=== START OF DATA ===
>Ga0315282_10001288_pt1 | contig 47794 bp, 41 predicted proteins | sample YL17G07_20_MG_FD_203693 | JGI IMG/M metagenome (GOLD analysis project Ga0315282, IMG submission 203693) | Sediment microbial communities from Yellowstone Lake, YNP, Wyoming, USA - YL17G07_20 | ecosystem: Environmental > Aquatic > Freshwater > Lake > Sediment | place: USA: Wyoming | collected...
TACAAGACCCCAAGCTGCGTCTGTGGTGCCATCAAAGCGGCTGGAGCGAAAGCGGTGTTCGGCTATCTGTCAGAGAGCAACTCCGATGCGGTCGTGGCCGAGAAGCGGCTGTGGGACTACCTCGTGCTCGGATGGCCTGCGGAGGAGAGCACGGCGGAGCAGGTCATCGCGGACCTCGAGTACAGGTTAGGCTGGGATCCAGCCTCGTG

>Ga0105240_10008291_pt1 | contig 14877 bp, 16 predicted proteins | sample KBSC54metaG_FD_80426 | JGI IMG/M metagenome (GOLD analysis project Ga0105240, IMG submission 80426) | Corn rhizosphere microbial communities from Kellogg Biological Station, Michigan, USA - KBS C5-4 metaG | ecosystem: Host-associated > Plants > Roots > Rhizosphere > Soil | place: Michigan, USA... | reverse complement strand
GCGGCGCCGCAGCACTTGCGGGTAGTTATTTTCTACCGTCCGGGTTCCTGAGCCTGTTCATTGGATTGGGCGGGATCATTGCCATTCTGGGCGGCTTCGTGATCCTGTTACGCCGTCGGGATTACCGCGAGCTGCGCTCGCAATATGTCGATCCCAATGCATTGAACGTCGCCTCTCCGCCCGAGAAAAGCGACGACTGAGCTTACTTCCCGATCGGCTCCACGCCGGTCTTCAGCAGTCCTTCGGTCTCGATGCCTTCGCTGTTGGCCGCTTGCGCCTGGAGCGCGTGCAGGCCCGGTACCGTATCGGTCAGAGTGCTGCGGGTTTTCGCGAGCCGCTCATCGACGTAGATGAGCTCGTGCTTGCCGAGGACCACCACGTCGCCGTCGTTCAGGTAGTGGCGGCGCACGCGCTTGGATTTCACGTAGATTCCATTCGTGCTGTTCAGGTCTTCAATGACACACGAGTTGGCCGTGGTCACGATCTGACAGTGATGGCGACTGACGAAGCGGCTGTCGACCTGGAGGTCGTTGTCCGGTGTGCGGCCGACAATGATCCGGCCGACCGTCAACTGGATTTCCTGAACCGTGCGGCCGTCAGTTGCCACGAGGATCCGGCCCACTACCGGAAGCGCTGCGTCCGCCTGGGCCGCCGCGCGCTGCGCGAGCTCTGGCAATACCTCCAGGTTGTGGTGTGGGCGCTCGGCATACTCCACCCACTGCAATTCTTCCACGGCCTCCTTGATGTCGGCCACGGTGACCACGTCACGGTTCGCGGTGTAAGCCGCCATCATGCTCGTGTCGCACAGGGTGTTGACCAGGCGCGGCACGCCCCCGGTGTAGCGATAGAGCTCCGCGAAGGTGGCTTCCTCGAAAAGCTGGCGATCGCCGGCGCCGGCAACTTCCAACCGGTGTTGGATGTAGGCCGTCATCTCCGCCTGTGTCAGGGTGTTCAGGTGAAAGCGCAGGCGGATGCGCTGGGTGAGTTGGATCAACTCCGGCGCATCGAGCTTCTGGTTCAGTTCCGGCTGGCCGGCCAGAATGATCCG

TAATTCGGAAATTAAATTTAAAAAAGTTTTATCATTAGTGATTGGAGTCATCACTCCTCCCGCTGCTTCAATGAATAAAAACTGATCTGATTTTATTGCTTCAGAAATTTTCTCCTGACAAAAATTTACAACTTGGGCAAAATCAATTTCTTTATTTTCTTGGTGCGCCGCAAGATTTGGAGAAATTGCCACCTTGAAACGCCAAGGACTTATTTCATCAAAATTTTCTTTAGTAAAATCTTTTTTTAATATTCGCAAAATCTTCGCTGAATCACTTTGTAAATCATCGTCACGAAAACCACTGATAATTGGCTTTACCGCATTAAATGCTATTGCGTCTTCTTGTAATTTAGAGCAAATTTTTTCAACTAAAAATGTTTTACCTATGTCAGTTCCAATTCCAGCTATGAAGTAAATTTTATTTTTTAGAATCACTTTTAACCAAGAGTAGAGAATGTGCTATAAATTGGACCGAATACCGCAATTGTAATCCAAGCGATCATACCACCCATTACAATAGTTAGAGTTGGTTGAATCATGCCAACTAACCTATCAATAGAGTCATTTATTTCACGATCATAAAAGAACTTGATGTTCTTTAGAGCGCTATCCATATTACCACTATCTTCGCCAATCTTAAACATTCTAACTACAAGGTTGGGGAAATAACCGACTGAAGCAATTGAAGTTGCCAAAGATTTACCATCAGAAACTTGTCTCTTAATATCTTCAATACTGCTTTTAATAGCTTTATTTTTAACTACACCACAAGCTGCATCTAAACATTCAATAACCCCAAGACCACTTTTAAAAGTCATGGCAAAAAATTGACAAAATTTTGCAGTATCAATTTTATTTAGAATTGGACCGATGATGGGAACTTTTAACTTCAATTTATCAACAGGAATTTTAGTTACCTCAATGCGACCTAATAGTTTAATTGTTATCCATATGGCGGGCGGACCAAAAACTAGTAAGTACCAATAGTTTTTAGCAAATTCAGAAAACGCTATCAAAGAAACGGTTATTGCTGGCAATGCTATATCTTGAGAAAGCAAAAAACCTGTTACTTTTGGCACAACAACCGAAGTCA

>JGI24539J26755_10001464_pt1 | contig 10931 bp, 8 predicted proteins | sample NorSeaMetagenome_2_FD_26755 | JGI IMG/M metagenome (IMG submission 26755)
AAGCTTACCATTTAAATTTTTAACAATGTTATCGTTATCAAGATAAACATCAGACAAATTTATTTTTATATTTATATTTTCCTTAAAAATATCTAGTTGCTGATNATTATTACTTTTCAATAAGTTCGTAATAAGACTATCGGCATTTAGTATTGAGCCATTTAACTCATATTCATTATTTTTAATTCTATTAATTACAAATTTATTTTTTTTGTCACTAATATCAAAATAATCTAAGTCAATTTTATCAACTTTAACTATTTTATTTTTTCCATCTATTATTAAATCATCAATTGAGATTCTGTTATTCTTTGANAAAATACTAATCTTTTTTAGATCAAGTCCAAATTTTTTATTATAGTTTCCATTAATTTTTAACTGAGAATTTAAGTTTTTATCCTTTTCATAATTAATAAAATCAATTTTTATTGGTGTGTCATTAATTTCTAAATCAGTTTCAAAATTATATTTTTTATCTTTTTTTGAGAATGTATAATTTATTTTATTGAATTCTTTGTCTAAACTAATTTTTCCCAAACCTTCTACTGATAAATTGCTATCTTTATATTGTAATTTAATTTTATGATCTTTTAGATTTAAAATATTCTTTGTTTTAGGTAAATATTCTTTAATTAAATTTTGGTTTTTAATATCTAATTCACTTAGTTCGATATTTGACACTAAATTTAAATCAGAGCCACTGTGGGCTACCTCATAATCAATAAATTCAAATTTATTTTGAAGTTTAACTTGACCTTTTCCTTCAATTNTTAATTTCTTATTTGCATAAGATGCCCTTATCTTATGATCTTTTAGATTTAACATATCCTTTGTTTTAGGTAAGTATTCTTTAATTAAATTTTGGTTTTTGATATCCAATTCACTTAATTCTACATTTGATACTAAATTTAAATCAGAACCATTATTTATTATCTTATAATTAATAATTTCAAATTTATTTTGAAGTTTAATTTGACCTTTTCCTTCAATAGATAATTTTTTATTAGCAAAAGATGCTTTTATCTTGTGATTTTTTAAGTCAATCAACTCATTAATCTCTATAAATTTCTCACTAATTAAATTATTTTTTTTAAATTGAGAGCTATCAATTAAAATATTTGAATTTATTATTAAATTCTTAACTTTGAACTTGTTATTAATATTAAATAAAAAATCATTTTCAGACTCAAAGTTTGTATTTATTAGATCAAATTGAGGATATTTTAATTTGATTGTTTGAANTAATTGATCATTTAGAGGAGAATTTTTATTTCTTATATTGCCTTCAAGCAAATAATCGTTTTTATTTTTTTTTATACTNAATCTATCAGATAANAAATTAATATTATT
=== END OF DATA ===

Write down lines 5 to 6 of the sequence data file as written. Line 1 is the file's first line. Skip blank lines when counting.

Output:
TAATTCGGAAATTAAATTTAAAAAAGTTTTATCATTAGTGATTGGAGTCATCACTCCTCCCGCTGCTTCAATGAATAAAAACTGATCTGATTTTATTGCTTCAGAAATTTTCTCCTGACAAAAATTTACAACTTGGGCAAAATCAATTTCTTTATTTTCTTGGTGCGCCGCAAGATTTGGAGAAATTGCCACCTTGAAACGCCAAGGACTTATTTCATCAAAATTTTCTTTAGTAAAATCTTTTTTTAATATTCGCAAAATCTTCGCTGAATCACTTTGTAAATCATCGTCACGAAAACCACTGATAATTGGCTTTACCGCATTAAATGCTATTGCGTCTTCTTGTAATTTAGAGCAAATTTTTTCAACTAAAAATGTTTTACCTATGTCAGTTCCAATTCCAGCTATGAAGTAAATTTTATTTTTTAGAATCACTTTTAACCAAGAGTAGAGAATGTGCTATAAATTGGACCGAATACCGCAATTGTAATCCAAGCGATCATACCACCCATTACAATAGTTAGAGTTGGTTGAATCATGCCAACTAACCTATCAATAGAGTCATTTATTTCACGATCATAAAAGAACTTGATGTTCTTTAGAGCGCTATCCATATTACCACTATCTTCGCCAATCTTAAACATTCTAACTACAAGGTTGGGGAAATAACCGACTGAAGCAATTGAAGTTGCCAAAGATTTACCATCAGAAACTTGTCTCTTAATATCTTCAATACTGCTTTTAATAGCTTTATTTTTAACTACACCACAAGCTGCATCTAAACATTCAATAACCCCAAGACCACTTTTAAAAGTCATGGCAAAAAATTGACAAAATTTTGCAGTATCAATTTTATTTAGAATTGGACCGATGATGGGAACTTTTAACTTCAATTTATCAACAGGAATTTTAGTTACCTCAATGCGACCTAATAGTTTAATTGTTATCCATATGGCGGGCGGACCAAAAACTAGTAAGTACCAATAGTTTTTAGCAAATTCAGAAAACGCTATCAAAGAAACGGTTATTGCTGGCAATGCTATATCTTGAGAAAGCAAAAAACCTGTTACTTTTGGCACAACAACCGAAGTCA

>JGI24539J26755_10001464_pt1 | contig 10931 bp, 8 predicted proteins | sample NorSeaMetagenome_2_FD_26755 | JGI IMG/M metagenome (IMG submission 26755)